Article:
Institutional density and public policies in two cases of geographical indications from Mexico and Spain Ref. Revista Journal of Agrarian Change
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SourceJournal of Agrarian Change - 2018, 1-19
This study analyses the role of private and/or public institutions on achieving success in projects aiming to obtain certification labels for local food products. This analysis is performed through comparative framework provided by 2 specific study cases; 1 from Mexico, based on the production of a type of traditional spicy pork sausage, or chorizo, and another from Spain, on the production of Iberian ham. A mixed methodology has been used to perform an in‐depth analysis of socio‐political contexts by distinguishing the divergent institutional frameworks of both cases. The study will contribute to connecting the results of these initiatives to the institutional density in which both proposals are originated and are implemented. From there, the text explores the reasons for success, stagnation, and/or failure of these actions. These empirical data constitute an important contribution to the analysis of geographical indications and diverse sociological universes supporting the differentiation of agrifood quality certification.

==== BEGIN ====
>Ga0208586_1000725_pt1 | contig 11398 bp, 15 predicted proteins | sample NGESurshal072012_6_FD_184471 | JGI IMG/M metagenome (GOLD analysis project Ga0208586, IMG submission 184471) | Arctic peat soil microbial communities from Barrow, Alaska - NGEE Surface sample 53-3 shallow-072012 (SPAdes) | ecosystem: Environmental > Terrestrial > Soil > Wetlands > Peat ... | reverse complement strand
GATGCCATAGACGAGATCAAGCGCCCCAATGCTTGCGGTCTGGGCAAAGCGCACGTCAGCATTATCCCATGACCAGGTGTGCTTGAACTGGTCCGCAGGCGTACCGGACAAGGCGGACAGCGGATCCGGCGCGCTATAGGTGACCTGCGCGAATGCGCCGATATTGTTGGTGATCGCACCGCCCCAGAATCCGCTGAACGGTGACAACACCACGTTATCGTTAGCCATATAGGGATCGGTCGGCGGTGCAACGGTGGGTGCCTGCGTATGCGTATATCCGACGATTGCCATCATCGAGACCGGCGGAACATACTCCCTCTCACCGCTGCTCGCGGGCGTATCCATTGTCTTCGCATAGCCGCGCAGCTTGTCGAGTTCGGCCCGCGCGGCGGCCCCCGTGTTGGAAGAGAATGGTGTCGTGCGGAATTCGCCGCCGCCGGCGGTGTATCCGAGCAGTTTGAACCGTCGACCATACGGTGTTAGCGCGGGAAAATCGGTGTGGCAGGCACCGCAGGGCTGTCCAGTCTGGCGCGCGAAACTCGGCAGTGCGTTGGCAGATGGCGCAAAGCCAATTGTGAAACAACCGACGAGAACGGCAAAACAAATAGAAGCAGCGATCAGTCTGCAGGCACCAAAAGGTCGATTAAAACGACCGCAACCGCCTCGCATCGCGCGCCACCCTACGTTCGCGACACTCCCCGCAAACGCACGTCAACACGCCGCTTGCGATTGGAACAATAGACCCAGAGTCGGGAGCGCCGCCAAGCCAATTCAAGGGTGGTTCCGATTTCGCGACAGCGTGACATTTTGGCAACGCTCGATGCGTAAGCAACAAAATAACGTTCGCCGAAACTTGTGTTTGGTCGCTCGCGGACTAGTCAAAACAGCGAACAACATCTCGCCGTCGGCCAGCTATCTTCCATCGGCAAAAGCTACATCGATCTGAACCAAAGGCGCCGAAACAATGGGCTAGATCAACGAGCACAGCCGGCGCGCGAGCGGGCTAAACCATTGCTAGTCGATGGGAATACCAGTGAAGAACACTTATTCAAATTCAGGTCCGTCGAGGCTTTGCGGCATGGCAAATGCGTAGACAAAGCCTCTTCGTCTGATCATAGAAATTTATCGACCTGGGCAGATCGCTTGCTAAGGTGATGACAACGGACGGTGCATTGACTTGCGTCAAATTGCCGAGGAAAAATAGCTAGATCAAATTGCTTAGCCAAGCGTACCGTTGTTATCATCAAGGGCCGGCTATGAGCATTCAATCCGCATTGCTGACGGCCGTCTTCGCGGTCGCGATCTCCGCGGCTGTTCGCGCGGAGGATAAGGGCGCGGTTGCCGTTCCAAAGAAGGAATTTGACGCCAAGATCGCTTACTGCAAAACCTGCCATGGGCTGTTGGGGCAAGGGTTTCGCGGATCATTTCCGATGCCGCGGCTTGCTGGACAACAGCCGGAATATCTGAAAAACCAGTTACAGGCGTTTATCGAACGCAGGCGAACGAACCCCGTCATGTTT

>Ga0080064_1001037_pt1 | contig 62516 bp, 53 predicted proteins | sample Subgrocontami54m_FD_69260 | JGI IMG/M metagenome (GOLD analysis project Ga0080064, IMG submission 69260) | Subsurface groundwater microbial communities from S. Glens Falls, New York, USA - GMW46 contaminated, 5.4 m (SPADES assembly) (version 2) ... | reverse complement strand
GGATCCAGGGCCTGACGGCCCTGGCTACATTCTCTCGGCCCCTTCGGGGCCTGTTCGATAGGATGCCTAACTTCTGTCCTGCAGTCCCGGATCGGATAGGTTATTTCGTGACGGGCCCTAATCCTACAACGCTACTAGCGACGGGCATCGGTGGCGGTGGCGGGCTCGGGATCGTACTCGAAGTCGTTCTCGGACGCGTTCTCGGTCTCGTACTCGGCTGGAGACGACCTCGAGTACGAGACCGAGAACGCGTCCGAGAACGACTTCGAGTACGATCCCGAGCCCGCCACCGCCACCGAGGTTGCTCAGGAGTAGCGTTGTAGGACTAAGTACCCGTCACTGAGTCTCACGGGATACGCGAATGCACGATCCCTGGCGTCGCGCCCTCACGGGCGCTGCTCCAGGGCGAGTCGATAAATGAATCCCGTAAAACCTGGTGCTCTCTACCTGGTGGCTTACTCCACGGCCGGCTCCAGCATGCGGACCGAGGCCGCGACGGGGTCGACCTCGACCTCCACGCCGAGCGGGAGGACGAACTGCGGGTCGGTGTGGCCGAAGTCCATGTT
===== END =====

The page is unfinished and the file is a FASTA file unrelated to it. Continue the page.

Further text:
SubjectsInstitutional density; public policies; geographical indications
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